A Few Things To Do In March

Last Tuesday (the last day of February) started out cold and frozen with a few snowflakes falling from the sky, but as the day went on the sun came out and it actually felt like a taste of spring for me.  I was working in the garden doing some cleanup and for the first time this year I was whistling, lost in thought as I scurried about with my pruners, rake, and wheelbarrow.  I couldn’t help but feel that the last vestiges of winter were finally behind us.  It was at that moment that a bit of panic came over me as I realized I still had a ton of things to do to get ready for spring.  Here is what I accomplished and what you should focus on as well.


I defoliated my evergreen perennials (including ferns):  it’s time to remove all the old foliage from evergreen ferns like Alaska fern, Autumn fern, our native sword ferns and Deer ferns.  Cut off last year’s leaves from Hellebores and Epimediums.  Clean up Bergenias and cut back Dusty Millers and Euphorbias that show signs of frost damage.


I pruned the Hydrangeas:  PG type hydrangeas can be cut back “hard” since they bloom on new wood.  “Mophead” and “Lacecap” varieties should be cut just below last year’s blooms.  


I “mowed down” my deciduous grasses such as Maiden Grass and Switch Grass.  Evergreen varieties like the sedges will get a “bowl cut” a little later this month.


I sheared my summer blooming heathers:  heaths and heathers that bloomed last summer should be sheared now before they put on new growth for the season.  Winter blooming heather is still in color so leave it alone until April or May and then shear it back.


I touched up my sheared hedges of Japanese Holly, Laurel and Osmanthus.  Since I gave these a haircut late last summer they only needed a very light trim to keep them looking tidy.  I will prune them again after their spring flush of growth.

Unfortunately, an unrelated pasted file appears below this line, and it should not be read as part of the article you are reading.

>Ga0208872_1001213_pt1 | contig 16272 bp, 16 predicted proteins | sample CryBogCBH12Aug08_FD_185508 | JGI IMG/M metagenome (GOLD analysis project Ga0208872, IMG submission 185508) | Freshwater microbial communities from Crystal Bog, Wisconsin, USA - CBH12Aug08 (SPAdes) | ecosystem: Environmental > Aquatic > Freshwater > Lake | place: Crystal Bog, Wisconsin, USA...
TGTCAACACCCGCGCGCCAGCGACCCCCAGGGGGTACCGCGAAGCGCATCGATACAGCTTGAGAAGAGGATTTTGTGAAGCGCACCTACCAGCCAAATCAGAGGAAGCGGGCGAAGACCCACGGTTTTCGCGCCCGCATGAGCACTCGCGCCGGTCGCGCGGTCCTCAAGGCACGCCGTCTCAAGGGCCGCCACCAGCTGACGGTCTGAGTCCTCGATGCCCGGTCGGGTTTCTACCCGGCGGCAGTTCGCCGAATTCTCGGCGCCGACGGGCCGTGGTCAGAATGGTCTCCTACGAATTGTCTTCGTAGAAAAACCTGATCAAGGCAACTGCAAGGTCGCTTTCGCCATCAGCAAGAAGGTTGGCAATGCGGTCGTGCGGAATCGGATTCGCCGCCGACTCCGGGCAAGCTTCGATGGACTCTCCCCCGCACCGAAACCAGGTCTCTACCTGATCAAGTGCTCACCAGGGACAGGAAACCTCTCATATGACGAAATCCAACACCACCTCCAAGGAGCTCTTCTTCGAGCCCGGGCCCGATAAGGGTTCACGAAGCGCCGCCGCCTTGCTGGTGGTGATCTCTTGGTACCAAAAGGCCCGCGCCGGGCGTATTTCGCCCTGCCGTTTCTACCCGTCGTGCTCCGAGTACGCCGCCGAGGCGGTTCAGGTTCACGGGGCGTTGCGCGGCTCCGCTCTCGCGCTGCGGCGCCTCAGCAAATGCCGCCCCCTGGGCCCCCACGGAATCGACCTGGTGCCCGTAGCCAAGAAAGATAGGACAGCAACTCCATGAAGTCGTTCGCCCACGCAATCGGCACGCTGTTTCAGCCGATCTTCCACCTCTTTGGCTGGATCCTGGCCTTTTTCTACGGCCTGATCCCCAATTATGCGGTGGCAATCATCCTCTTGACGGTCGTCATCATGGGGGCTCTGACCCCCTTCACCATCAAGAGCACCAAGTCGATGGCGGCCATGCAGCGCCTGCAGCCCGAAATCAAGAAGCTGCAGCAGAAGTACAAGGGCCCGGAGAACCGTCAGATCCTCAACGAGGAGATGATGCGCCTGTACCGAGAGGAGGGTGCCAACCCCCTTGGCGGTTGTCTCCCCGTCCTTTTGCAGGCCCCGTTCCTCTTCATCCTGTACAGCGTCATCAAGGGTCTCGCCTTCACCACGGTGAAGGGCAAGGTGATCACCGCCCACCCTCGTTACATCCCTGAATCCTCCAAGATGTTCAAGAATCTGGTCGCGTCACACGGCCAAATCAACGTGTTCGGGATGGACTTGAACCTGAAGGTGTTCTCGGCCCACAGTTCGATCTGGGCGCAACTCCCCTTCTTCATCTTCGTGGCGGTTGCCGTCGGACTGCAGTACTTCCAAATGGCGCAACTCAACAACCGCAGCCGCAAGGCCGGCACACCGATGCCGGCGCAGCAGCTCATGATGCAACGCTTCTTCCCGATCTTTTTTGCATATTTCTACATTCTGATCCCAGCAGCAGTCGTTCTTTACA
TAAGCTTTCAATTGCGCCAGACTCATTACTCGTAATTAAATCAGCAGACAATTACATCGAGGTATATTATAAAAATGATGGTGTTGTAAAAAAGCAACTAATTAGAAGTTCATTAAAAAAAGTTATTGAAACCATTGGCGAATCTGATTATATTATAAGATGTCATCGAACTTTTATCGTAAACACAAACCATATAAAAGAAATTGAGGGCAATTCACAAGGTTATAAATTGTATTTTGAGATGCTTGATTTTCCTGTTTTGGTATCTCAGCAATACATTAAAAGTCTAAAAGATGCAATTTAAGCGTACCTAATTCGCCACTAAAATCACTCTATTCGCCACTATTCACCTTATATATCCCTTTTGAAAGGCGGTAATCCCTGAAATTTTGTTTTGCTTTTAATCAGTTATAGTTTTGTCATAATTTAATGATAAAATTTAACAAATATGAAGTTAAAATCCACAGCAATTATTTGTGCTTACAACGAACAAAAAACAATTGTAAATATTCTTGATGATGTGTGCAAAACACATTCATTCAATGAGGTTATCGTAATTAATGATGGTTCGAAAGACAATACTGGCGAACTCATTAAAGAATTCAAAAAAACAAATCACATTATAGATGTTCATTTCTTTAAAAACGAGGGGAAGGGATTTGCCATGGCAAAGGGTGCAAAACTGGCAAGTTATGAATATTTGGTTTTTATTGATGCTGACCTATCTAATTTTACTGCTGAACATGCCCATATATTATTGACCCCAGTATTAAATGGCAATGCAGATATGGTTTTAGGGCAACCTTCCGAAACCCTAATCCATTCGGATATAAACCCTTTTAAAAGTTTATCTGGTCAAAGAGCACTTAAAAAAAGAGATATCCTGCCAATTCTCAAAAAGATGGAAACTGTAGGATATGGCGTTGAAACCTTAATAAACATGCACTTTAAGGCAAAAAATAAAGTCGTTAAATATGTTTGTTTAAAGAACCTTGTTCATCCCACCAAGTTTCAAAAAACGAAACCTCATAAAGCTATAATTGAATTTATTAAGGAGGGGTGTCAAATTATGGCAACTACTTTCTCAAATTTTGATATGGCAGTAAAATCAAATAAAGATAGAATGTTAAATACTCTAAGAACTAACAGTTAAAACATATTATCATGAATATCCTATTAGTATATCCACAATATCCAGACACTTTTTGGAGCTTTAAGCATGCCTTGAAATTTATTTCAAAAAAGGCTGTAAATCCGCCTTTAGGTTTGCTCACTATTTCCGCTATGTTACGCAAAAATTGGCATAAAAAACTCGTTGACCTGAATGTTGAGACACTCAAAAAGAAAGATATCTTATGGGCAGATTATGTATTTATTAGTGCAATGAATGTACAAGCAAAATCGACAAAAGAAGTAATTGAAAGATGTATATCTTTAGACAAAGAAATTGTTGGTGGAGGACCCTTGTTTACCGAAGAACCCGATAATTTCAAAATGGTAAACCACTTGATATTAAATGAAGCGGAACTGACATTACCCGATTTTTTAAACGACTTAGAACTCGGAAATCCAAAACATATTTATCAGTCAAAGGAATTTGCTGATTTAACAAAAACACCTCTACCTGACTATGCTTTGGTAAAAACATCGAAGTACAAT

I raked up the rest of the litter and leaves in the beds so the bulbs could see the light of day.  I had mixed feelings about doing this.  It is so much fun to watch the little birds scamper through the leaves looking for bugs and seeds.


I pruned the roses, what there is left of them.  Years ago I had a rose garden of 100 roses that brought me great joy and mostly a lot of frustration (think spring rains that ruin the first blooms).  One spring I went “postal” and tore them all out so that all I have now is three scarlet Floral Carpet roses that I “prune” with my gas hedge trimmer.  No more frustration.  One of these days I will forget all that frustration and plant more roses.


I did some weeding:  specifically, I pulled out every last clump of “shot weed” before they went to seed and you should do the same just as soon as you can.  Shot weed (also known as pop weed) is an annual that comes up in the fall and about this time it goes nuts, blooms and sets seed in a matter of minutes or so it seems.  When the seeds are ripe they are literally “shot” throughout the garden.  This process is called explosive dehiscence and trust me when I say you don’t want this to happen.


If you need more gardening tips come to the Everett Home and Garden Show this weekend where I will be speaking Friday, Saturday, and Sunday.